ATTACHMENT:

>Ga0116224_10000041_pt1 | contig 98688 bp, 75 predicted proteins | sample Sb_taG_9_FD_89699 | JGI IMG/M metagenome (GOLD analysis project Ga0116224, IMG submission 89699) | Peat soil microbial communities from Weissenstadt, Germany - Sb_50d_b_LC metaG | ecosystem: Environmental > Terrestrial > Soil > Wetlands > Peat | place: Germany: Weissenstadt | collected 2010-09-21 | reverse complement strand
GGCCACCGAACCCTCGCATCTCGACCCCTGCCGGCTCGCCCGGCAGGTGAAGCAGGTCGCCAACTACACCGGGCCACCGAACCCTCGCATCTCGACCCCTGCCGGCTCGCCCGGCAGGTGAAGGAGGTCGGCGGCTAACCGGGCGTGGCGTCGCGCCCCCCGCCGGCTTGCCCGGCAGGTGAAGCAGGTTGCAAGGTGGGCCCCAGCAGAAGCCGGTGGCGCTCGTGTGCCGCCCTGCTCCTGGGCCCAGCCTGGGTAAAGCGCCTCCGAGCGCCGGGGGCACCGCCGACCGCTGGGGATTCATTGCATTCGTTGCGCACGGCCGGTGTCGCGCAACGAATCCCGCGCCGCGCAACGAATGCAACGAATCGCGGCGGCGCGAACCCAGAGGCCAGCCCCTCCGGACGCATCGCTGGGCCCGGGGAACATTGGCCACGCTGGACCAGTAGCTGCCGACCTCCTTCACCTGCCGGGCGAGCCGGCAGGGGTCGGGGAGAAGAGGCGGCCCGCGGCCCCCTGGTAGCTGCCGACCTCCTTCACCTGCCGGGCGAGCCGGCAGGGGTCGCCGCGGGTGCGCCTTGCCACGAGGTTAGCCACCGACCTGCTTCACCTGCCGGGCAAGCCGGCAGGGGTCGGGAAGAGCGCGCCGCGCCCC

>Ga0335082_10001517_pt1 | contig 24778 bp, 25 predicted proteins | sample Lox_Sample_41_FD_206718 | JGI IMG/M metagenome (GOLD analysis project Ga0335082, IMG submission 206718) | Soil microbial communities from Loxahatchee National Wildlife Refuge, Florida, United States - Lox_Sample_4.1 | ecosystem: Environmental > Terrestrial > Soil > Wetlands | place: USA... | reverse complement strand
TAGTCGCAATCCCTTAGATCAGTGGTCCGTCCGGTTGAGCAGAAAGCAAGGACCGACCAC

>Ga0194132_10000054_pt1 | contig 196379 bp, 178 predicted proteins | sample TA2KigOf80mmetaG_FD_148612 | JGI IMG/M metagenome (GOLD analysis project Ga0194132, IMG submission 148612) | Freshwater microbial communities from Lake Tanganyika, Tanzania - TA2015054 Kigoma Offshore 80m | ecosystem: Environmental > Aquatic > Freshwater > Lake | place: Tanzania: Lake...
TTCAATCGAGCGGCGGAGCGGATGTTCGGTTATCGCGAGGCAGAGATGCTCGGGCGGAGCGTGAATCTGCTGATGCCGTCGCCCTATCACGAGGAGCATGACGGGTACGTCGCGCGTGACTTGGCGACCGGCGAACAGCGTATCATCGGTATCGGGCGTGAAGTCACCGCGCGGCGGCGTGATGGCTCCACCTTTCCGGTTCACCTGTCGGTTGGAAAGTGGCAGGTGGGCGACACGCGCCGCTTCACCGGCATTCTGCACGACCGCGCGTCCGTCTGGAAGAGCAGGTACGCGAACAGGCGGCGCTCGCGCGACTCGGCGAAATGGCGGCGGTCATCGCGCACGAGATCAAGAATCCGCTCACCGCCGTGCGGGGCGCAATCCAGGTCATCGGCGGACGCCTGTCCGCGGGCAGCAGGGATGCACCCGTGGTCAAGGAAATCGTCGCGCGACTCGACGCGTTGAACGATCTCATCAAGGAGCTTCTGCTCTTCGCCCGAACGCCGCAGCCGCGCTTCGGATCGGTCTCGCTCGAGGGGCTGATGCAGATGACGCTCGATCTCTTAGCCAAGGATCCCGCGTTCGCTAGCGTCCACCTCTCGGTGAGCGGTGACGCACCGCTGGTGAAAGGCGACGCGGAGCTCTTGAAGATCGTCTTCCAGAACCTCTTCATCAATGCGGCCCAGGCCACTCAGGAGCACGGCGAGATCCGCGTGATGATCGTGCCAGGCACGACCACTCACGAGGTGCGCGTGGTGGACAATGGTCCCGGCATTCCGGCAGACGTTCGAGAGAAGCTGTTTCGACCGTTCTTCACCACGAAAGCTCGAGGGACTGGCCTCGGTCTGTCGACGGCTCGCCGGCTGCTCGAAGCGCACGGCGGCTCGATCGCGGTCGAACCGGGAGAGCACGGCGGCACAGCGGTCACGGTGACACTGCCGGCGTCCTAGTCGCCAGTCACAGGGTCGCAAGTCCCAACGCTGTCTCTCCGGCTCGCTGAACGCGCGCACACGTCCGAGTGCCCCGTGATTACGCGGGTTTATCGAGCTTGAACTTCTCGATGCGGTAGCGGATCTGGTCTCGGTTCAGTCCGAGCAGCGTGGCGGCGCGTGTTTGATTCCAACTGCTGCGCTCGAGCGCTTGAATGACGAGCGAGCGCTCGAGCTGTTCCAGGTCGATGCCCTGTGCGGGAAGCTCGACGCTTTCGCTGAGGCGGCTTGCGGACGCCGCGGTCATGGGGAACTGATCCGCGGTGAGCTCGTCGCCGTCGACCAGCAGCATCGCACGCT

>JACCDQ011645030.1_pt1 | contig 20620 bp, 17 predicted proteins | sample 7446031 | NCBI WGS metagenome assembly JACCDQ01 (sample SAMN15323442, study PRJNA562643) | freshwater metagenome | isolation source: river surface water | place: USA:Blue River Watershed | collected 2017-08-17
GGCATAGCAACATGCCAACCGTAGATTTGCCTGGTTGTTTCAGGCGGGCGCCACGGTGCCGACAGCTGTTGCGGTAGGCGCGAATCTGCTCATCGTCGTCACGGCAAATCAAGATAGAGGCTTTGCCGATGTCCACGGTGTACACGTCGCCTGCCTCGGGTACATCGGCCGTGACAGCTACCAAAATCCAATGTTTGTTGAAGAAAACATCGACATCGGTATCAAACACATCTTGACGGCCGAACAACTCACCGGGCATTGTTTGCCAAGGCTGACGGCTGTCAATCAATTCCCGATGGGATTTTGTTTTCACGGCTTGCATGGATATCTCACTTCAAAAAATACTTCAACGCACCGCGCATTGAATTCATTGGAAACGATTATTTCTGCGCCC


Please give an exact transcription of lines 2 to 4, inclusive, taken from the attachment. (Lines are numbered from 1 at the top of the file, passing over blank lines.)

GGCCACCGAACCCTCGCATCTCGACCCCTGCCGGCTCGCCCGGCAGGTGAAGCAGGTCGCCAACTACACCGGGCCACCGAACCCTCGCATCTCGACCCCTGCCGGCTCGCCCGGCAGGTGAAGGAGGTCGGCGGCTAACCGGGCGTGGCGTCGCGCCCCCCGCCGGCTTGCCCGGCAGGTGAAGCAGGTTGCAAGGTGGGCCCCAGCAGAAGCCGGTGGCGCTCGTGTGCCGCCCTGCTCCTGGGCCCAGCCTGGGTAAAGCGCCTCCGAGCGCCGGGGGCACCGCCGACCGCTGGGGATTCATTGCATTCGTTGCGCACGGCCGGTGTCGCGCAACGAATCCCGCGCCGCGCAACGAATGCAACGAATCGCGGCGGCGCGAACCCAGAGGCCAGCCCCTCCGGACGCATCGCTGGGCCCGGGGAACATTGGCCACGCTGGACCAGTAGCTGCCGACCTCCTTCACCTGCCGGGCGAGCCGGCAGGGGTCGGGGAGAAGAGGCGGCCCGCGGCCCCCTGGTAGCTGCCGACCTCCTTCACCTGCCGGGCGAGCCGGCAGGGGTCGCCGCGGGTGCGCCTTGCCACGAGGTTAGCCACCGACCTGCTTCACCTGCCGGGCAAGCCGGCAGGGGTCGGGAAGAGCGCGCCGCGCCCC

>Ga0335082_10001517_pt1 | contig 24778 bp, 25 predicted proteins | sample Lox_Sample_41_FD_206718 | JGI IMG/M metagenome (GOLD analysis project Ga0335082, IMG submission 206718) | Soil microbial communities from Loxahatchee National Wildlife Refuge, Florida, United States - Lox_Sample_4.1 | ecosystem: Environmental > Terrestrial > Soil > Wetlands | place: USA... | reverse complement strand
TAGTCGCAATCCCTTAGATCAGTGGTCCGTCCGGTTGAGCAGAAAGCAAGGACCGACCAC